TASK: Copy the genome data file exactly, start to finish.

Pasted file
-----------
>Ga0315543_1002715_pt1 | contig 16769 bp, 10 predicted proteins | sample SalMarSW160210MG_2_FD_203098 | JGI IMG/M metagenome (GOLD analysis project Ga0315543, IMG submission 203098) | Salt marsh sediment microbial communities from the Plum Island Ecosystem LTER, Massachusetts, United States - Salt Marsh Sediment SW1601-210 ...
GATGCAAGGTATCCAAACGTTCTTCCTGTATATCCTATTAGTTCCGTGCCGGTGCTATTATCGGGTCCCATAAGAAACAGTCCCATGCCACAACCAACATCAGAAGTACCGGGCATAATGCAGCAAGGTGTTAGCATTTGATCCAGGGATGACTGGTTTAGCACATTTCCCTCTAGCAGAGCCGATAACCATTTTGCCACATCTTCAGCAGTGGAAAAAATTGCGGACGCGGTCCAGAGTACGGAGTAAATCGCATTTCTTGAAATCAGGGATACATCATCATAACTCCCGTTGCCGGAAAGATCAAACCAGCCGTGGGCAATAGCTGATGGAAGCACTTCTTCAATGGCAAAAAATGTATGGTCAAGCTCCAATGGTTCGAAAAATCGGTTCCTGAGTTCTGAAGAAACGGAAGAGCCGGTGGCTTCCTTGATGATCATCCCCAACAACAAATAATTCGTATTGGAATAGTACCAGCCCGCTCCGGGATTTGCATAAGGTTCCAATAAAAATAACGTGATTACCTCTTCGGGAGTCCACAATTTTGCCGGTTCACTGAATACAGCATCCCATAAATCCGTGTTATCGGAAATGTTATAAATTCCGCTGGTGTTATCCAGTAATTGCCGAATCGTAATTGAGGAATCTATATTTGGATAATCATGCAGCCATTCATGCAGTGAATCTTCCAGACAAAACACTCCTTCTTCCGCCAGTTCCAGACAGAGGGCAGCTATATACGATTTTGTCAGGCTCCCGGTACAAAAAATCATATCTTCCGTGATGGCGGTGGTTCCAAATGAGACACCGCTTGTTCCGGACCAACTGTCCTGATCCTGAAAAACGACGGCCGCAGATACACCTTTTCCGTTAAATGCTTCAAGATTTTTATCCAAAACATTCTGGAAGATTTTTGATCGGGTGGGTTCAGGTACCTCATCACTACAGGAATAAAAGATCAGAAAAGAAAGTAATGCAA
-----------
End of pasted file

>Ga0315543_1002715_pt1 | contig 16769 bp, 10 predicted proteins | sample SalMarSW160210MG_2_FD_203098 | JGI IMG/M metagenome (GOLD analysis project Ga0315543, IMG submission 203098) | Salt marsh sediment microbial communities from the Plum Island Ecosystem LTER, Massachusetts, United States - Salt Marsh Sediment SW1601-210 ...
GATGCAAGGTATCCAAACGTTCTTCCTGTATATCCTATTAGTTCCGTGCCGGTGCTATTATCGGGTCCCATAAGAAACAGTCCCATGCCACAACCAACATCAGAAGTACCGGGCATAATGCAGCAAGGTGTTAGCATTTGATCCAGGGATGACTGGTTTAGCACATTTCCCTCTAGCAGAGCCGATAACCATTTTGCCACATCTTCAGCAGTGGAAAAAATTGCGGACGCGGTCCAGAGTACGGAGTAAATCGCATTTCTTGAAATCAGGGATACATCATCATAACTCCCGTTGCCGGAAAGATCAAACCAGCCGTGGGCAATAGCTGATGGAAGCACTTCTTCAATGGCAAAAAATGTATGGTCAAGCTCCAATGGTTCGAAAAATCGGTTCCTGAGTTCTGAAGAAACGGAAGAGCCGGTGGCTTCCTTGATGATCATCCCCAACAACAAATAATTCGTATTGGAATAGTACCAGCCCGCTCCGGGATTTGCATAAGGTTCCAATAAAAATAACGTGATTACCTCTTCGGGAGTCCACAATTTTGCCGGTTCACTGAATACAGCATCCCATAAATCCGTGTTATCGGAAATGTTATAAATTCCGCTGGTGTTATCCAGTAATTGCCGAATCGTAATTGAGGAATCTATATTTGGATAATCATGCAGCCATTCATGCAGTGAATCTTCCAGACAAAACACTCCTTCTTCCGCCAGTTCCAGACAGAGGGCAGCTATATACGATTTTGTCAGGCTCCCGGTACAAAAAATCATATCTTCCGTGATGGCGGTGGTTCCAAATGAGACACCGCTTGTTCCGGACCAACTGTCCTGATCCTGAAAAACGACGGCCGCAGATACACCTTTTCCGTTAAATGCTTCAAGATTTTTATCCAAAACATTCTGGAAGATTTTTGATCGGGTGGGTTCAGGTACCTCATCACTACAGGAATAAAAGATCAGAAAAGAAAGTAATGCAA